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Space Shuttle Atlantis/STS-132's launch
Tell me all you want!
If the sky is clear, we plan on having a Lunar Eclipse Party at the observatory in Ionia on Monday evening, December 20th, through the night until early Tuesday morning. This is a great time of year to view an eclipse of the moon as it will be high in the winter sky in the constellation of Taurus and almost dead center in the asterism of the "winter hexagon". This will make for a great photo opportunity so try not to miss it! The time details below are taken fromhttp://en.wikipedia.org/wiki/December_2010_lunar_eclipse
and those for us here in the eastern US are highlighted in red. The total phase is in bold type. A reminder will follow in mid December.
During the total phase, the color of the moon can vary greatly depending on the conditions of the Earth's atmosphere. It will be interesting to see what shade of copper it will be this year with all of the volcanic dust that the light must pass through from the eruptions in Indonesia. Come on down and bring your camera!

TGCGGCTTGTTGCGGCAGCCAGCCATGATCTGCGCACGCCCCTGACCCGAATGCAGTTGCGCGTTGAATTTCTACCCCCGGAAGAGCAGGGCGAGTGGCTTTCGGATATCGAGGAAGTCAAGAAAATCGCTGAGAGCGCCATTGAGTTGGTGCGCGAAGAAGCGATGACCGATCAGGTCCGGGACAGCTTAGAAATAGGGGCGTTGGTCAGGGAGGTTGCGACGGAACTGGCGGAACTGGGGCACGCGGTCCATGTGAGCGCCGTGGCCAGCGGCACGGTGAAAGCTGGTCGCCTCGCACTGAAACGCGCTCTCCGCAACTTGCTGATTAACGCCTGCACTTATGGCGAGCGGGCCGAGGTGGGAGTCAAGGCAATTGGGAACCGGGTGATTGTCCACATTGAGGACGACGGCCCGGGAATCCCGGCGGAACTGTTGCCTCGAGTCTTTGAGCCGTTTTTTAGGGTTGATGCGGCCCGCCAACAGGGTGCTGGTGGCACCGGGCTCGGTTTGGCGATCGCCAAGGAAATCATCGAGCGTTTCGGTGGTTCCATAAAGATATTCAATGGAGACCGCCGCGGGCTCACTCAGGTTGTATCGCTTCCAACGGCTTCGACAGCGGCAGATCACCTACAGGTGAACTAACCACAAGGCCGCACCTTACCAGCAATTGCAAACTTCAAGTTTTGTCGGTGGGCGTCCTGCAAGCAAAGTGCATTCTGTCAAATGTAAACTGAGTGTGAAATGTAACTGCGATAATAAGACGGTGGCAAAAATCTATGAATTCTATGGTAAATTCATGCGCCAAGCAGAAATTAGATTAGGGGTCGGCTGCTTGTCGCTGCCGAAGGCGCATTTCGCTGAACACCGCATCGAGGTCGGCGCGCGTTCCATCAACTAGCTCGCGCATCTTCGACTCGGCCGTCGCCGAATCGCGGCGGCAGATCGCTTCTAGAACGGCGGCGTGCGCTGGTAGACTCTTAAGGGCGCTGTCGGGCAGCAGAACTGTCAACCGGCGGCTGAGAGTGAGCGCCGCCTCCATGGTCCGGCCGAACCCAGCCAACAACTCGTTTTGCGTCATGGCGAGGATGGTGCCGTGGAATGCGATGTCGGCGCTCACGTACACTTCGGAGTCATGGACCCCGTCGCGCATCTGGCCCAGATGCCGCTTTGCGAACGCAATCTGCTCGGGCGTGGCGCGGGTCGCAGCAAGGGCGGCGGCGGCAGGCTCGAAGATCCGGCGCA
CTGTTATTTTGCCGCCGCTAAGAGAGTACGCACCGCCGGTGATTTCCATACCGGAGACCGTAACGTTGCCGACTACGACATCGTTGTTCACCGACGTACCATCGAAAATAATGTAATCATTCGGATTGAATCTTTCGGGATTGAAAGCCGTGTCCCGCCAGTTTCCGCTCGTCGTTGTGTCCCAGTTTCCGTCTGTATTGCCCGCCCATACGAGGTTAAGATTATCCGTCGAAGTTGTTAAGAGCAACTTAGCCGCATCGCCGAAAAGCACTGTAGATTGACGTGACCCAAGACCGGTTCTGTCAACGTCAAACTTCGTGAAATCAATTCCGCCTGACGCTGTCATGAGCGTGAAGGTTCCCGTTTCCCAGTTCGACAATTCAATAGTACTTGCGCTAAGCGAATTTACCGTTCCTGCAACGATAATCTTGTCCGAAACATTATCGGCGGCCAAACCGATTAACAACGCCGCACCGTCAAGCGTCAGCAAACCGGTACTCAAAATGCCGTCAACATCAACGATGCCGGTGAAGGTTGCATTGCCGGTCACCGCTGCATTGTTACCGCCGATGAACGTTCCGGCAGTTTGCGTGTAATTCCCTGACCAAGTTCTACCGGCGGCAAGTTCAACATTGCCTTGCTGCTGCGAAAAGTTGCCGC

Again, it all depends on the weather but if it cooperates, we'll have a number of buildings open with the education center heated through the night. We hope to have a live video feed of the eclipse into the classroom and chairs will be set up on the deck for those who are dressed for the cold weather. There will be coffee, hot chocolate and cookies available but feel free to bring whatever snacks you like. The kitchen has a microwave if you need it. The lounge will also be available for anyone wishing to bring a VHS tape or DVD movie to help pass the time.
Times of over North America
(-8 UTC) MST
(-7 UTC) CST
(-6 UTC) EST
Start penumbral (P1) 9:27 pm (*) 10:27 pm (*) 11:27 pm (*) 12:27 am
Start umbral (U1) 10:32 pm (*) 11:32 pm (*) 12:32 am 1:32 am
Start total (U2) 11:40 pm (*) 12:40 am 1:40 am 2:40 am
Greatest eclipse 12:17 am 1:17 am 2:17 am 3:17 am
End total (U3) 12:53 am 1:53 am 2:53 am 3:53 am
End umbra (U4) 2:02 am 3:02 am 4:02 am 5:02 am
End penumbral (P4) 3:06 am 4:06 am 5:06 am 6:06 am
(*) before midnight on December 20
I've attached a couple of links from youtube that explain how and why an eclipse happens. There will also be a couple of photographs shown at the ASRAS Christmas party at the planetarium on December 4th of a previous total lunar eclipse.